Sweet strains of the Beach Boys seemed to drift across my driveway recently, mixed oddly with the loopy thrashings of Frank Zappa. I didn’t know whether to dance or run. The vapory music felt strange even here at Chateau Box, where a battered hubcap from a 1941 Plymouth serves as fine wall-art. It fit the 2017 Ford Flex like a tailor-made hemp and rice-husk vest.
If you have some interest in a Flex, you might want to act pretty fast.
Part California surf-wagon, part mid-American station wagon, and part minivan, the funny-looking Flex absolutely sparkles as the most lovably weird vehicle in the auto industry. I admit I felt right at home in the dark blue and black Ford Flex Limited I had, a vehicle so square you figured it just had to somehow be cool. Here’s a tip, though: If you have some interest in a Flex, you might want to act pretty fast. Ford intends to kill off the big wagon -- its lowest-selling vehicle last year – sometime in 2020, according to Road & Track and the Detroit Free Press. It deserves better. Based on platforms shared with the Explorer SUV and Taurus sedan, my all-wheel-drive Flex smirked at convention. Seemingly two large boxes, the Flex sported a flat broad hood with subtly rounded edges and chiseled lines on its perimeter. Up front, a sleek, blacked-out grille with semi-hidden headlamps wrapped around the bulky front, looking a bit like a silver necklace on a Presbyterian preacher. While the expansive sides and large doors initially appeared to be boringly flat, their edges were slightly rounded and the doors included one of the more unusual style elements around: four parallel grooves. In a way, they vaguely evoked an old woody to me – one of those all-American wagons from the ‘40s and ‘50s with wood-covered sides. Maybe that’s how I managed to get the Beach Boys tangled up in this. About the time you conclude “deranged retro,” you notice clear-lensed boy-racer taillamps and black 20-inch spoked wheels wearing pretty meaty 255/45 tires.
The Flex’s square black top offered more large windows than some urban lofts.
Incidentally, the Flex’s square black top didn’t even match its dark-blue body, but offered more large windows than some urban lofts. Still, the real gravy for this mysterious meat loaf on wheels bubbled beneath its thick back bumper – dual, chrome-tipped exhausts connected to a 3.5-liter EcoBoost V-6. As you probably know, the 3.5 was Ford’s first EcoBoost engine, a turbocharged and direct-injected six-banger that has been tweaked and twisted to a point where it now quietly generates 365-horsepower. More important, maybe, it also churns out 350 lb.-ft. of torque at a reasonably low 3,500 rpm. As a result, the engine surges to life right off idle, creating a wave of power that coupled with a slick-shifting six-speed automatic makes for a satisfying shove. Despite weighing nearly 5,000 pounds, the porky Flex sprints to 60 mph in 6.2 seconds, according to Car and Driver – as quick as most V-6-powered mid-size sedans. Just don’t expect that sort of economy: The Flex can manage only 15 miles per gallon in town and 21 on the highway, putting it in the thirsty company of full-size pickups. However, it steers and handles much better than a truck, tackling moderate-speed corners with playful eagerness and holding a steady line in curves in spite of some body lean. While the ride was firmer than I had anticipated – which was OK with me – the Flex mostly just felt athletically composed, its long wheelbase absorbing bumps. The steering, meanwhile, was a little slow, but well-weighted – neither too heavy nor too light. It also delivered reasonable road feel. The gray interior in my $49,000 Flex, though, seemed somewhat subdued compared with the exterior, but offered decent material and three rows of seating.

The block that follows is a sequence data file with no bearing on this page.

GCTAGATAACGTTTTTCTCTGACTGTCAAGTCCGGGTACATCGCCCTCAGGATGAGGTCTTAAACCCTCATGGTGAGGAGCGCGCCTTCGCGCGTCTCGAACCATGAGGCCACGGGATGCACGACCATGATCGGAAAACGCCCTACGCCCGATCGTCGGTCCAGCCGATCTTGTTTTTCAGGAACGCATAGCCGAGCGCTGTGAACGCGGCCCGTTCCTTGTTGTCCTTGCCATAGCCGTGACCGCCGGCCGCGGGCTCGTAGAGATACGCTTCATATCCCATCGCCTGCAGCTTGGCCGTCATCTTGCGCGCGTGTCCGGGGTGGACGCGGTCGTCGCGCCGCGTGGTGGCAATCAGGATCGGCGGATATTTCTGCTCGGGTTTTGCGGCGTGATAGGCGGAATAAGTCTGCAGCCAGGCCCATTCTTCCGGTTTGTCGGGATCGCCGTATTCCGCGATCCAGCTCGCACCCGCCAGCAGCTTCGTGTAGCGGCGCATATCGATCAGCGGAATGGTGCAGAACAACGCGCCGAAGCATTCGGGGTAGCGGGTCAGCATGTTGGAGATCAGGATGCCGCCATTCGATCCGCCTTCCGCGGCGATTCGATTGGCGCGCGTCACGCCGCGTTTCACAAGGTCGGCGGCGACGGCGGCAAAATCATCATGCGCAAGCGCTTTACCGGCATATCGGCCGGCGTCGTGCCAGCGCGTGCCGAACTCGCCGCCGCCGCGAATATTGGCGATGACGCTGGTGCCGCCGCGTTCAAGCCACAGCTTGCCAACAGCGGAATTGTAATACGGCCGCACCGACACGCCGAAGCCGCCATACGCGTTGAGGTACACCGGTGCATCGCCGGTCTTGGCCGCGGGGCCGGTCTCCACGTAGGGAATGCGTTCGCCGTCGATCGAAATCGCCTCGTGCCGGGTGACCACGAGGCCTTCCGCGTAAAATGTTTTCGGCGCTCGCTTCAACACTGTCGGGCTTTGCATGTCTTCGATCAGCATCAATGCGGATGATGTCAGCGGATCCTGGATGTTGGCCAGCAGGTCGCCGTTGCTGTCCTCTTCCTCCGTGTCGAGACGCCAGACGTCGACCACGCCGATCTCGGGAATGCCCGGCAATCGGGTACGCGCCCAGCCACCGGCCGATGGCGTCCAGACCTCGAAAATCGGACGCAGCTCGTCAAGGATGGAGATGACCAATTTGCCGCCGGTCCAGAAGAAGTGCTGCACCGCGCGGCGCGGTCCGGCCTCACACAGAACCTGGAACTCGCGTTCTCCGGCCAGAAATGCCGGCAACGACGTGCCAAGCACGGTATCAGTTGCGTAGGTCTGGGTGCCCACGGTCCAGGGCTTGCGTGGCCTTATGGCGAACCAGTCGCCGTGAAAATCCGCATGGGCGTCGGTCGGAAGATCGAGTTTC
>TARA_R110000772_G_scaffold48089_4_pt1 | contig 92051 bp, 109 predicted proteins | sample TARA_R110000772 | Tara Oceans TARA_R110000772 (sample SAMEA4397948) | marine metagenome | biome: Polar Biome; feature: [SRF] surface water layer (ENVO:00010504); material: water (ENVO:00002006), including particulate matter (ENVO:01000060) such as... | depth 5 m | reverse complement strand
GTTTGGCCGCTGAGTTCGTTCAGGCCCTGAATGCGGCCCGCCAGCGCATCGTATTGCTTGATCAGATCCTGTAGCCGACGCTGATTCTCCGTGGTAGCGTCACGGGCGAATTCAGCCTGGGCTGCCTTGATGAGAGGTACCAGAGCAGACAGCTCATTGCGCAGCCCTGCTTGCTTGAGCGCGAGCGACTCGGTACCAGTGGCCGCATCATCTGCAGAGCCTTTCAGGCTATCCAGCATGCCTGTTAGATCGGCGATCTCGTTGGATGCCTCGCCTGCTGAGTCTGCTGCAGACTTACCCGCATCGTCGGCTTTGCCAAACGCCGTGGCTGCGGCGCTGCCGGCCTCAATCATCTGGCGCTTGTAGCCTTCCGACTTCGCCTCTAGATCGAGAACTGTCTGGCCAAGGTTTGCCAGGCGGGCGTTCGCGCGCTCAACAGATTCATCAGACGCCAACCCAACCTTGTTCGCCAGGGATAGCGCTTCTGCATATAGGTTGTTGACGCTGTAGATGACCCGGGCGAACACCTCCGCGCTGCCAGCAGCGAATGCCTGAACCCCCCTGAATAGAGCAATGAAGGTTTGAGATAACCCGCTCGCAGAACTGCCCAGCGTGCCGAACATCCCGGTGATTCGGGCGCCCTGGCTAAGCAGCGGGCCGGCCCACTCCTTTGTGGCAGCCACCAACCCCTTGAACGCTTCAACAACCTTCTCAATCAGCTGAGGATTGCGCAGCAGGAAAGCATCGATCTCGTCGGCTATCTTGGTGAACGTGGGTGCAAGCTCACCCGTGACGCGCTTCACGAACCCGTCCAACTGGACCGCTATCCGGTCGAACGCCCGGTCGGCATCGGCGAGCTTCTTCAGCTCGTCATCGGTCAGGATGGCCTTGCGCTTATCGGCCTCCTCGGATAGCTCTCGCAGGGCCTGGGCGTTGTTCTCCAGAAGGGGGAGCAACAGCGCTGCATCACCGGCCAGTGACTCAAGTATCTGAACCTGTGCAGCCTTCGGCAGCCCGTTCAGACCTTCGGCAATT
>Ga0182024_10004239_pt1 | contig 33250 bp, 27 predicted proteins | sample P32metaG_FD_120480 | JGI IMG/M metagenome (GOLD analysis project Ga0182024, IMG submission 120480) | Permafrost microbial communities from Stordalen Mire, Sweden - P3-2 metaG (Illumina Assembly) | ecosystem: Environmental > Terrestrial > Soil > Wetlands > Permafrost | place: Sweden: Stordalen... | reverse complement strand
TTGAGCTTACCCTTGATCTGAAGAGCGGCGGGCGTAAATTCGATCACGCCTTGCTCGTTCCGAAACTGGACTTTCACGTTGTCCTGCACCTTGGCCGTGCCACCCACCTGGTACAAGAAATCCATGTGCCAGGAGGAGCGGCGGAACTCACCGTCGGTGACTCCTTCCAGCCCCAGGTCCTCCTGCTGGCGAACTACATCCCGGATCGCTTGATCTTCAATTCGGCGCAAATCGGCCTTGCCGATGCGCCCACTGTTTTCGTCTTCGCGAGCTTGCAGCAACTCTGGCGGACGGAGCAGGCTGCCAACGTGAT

In short, the Flex is way too practical to be a true eccentric – a goal I aim for.
“Charcoal”-colored plastic that looked gray to my eyes covered the large, mostly flat dashboard, for example, which was dominated by a display screen mounted flush to the dash. It included Ford’s Sync 3 infotainment system, a USB port and – light applause, please -- buttons and knobs for the sound and climate-control systems. Though the square plastic door panels looked too much like what you’d find in an F-150 pickup, the seats seemed more upscale with medium-gray edges and light gray centers. Moreover, comfortable bucket seats in the second row were positioned so that even adults could squeeze between to get in the third row of seats, which provided fairly good leg- and head-room. In short, the Flex is way too practical to be a true eccentric – a goal I aim for. If I were a cool dad, a Flex would be my vehicle of choice over any minivan or SUV. It would make even the morning school-run more rousing.
2017 Ford Flex Limited
- What I liked most: The Flex’s unconventional body wrapped around its spirited V-6 EcoBoost engine.
- What I would change: The interior, which could use some freshening even if the Flex has only a few more years left on its run.
- MSRP: Base price, $43,030; as equipped, $48,710.
- Fuel economy: Rated at 15 mpg in town, 21 on the highway and 17 mpg combined with the filler on the left.
- Official color: Blue Jeans.
- Odometer reading when tested: 7,974 miles.
- Weight: 4,946 pounds.
- Length-width-height: 201.8 inches long/75.9 inches wide/69.3 inches tall.
- Fuel-tank capacity: 18.6 gallons.
- Towing capacity: 2,000 pounds.
- Spare tire: Temporary compact.
- 2017 Ford Flex in a few words: One of the most distinctive, likable vehicles in the auto industry.
- Warranty: Three-year, 36,000-mile overall and five-year, 60,000-mile powertrain warranty.
- Final assembly location: Oakville, Ontario, Canada.
- Manufacturer’s website: www.ford.com
- E-mail me at firstname.lastname@example.org